As seen in the Nov. 26 issue
Dani Klemes, web editor-in-chief
Hailing from Long Beach, Calif., math teacher John Borsum has his head in the books and his heart in the sky. Having earned his pilot’s license at age 50, Borsum balances his schedule between flying his instrument-rated airplane and traveling worldwide in his pursuit to gain a more cultured outlook of the world.
A SoCal native, Borsum attended Cal State Long Beach to earn his Bachelor’s degree in math, and went on to earn his Master’s degree in school management and administration at Pepperdine University. In addition, he has taken courses at USC, UCLA and the University of Redlands, and now teaches calculus at West Los Angeles College.
“I’ve always lived a fairly busy life, always teaching full-time and going to college classes or teaching at college,” Borsum said. “I’ve taught virtually all levels of math between high school and college.”
Though Borsum was interested in math at an early age, he developed a passion for airplanes as a teenager and decided to pursue his pilot’s license.
“When I was in high school I used to always go after school to Long Beach Airport and sit near the runways to watch the airplanes land and take off,” Borsum said. “I always thought it would be fun to be a pilot.”
After discovering his love for operating aircrafts, Borsum worked hard to turn his pilot dream into a reality.
“To be a pilot, you need time and money, so once I became an administrator here in the district, I’ve had a little more money and a little more time to take flying lessons,” Borsum said. “I’ve had my license for roughly eight years. I’m not the most advanced, but I’ve gone as far as I think I need to go.”
When Borsum is not behind the instrument panel in the cockpit, he likes taking the passenger seat. Having travelled to all 50 states and various continents, Borsum is an experienced flyer in more ways than one.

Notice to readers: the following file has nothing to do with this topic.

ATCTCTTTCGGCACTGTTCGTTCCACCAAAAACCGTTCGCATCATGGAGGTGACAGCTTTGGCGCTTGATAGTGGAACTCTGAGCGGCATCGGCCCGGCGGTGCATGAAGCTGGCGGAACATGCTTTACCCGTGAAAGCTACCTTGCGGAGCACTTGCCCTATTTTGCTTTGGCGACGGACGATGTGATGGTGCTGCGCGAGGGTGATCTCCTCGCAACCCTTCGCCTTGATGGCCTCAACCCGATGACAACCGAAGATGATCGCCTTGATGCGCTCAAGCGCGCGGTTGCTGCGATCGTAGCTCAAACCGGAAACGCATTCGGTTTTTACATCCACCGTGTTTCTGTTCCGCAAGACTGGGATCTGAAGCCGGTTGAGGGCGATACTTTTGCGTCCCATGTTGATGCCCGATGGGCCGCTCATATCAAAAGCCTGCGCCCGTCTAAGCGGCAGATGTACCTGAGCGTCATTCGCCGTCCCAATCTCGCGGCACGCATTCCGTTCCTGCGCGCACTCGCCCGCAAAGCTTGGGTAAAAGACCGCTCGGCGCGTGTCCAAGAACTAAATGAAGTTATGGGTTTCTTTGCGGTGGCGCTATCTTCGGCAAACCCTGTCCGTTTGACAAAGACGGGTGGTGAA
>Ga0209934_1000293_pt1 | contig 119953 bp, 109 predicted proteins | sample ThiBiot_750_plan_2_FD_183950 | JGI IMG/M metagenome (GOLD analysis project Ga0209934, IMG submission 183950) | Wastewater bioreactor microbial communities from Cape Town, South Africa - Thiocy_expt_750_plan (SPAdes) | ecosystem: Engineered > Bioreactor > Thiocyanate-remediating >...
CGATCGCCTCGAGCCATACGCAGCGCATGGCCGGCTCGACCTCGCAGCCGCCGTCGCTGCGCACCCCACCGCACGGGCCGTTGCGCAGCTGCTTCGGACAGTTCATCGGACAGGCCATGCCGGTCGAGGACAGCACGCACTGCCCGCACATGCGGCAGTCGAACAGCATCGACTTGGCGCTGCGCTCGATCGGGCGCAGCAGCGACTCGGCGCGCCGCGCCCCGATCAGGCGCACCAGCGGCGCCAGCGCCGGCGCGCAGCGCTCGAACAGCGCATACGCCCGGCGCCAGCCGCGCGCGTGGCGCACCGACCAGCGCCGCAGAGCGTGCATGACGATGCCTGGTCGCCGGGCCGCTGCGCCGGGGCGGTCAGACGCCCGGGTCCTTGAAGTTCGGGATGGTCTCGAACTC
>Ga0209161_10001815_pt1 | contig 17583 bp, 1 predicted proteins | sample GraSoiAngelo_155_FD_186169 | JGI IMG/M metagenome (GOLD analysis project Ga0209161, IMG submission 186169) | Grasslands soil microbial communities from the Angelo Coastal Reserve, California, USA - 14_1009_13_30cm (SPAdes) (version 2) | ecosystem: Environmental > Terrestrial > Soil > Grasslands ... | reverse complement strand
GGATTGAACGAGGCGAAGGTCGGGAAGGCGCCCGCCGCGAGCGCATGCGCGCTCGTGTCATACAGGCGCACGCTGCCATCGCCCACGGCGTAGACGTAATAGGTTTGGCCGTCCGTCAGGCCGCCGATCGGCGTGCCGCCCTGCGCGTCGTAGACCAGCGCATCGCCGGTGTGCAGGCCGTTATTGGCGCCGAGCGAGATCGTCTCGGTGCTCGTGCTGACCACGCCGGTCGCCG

“I’ve learned to go to places that are not so much tourist places,” Borsum said. “I’ve been to Australia, the Middle East, the Scandinavian countries, Europe, the Caribbean, North and South Africa, and some countries in Central and South America. I’m lucky that I’ve been able to travel a lot.”
As well as enjoying the recreational aspect of traveling, Borsum believes that traveling promotes cultural awareness and exposes him to multiple aspects of life.
“I think [traveling is] important. It’s a good way to see what people are like around the world and it gives you a different perspective. I find that my friends who live in France, for example, have a very different outlook on life,” Borsum said. “Having time to spend with their family and friends is much more important to them than making money is, whereas, in the United States, success is equated with money.”
In addition, seeing the world gives Borsum the sentiment that he belongs to something on a much greater scale.
“Traveling makes me feel like I understand the people of the world much more because it’s very fulfilling. I feel like I’m a member of the larger global community rather than just my neighborhood,” Borsum said.
Borsum plans to continue his traveling excursions as he heads to Puerto Vallarta for two weeks over winter break. As for his future in teaching, he is nearing his final destination.
“I won’t teach math forever; I’ll probably retire within the next couple of years,” Borsum said. “After I retire there are several things I might be a little more involved with. I definitely want to travel more and get more rest. I haven’t been flying a lot lately because I’ve been too busy grading papers.”